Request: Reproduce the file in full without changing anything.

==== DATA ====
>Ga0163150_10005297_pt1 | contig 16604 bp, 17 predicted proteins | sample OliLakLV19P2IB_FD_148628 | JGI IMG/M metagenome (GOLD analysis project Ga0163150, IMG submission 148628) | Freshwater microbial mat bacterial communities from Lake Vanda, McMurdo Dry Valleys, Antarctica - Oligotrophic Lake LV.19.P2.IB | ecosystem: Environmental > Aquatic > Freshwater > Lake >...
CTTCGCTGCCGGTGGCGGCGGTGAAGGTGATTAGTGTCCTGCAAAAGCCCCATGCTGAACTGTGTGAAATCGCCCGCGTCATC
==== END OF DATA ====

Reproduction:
>Ga0163150_10005297_pt1 | contig 16604 bp, 17 predicted proteins | sample OliLakLV19P2IB_FD_148628 | JGI IMG/M metagenome (GOLD analysis project Ga0163150, IMG submission 148628) | Freshwater microbial mat bacterial communities from Lake Vanda, McMurdo Dry Valleys, Antarctica - Oligotrophic Lake LV.19.P2.IB | ecosystem: Environmental > Aquatic > Freshwater > Lake >...
CTTCGCTGCCGGTGGCGGCGGTGAAGGTGATTAGTGTCCTGCAAAAGCCCCATGCTGAACTGTGTGAAATCGCCCGCGTCATC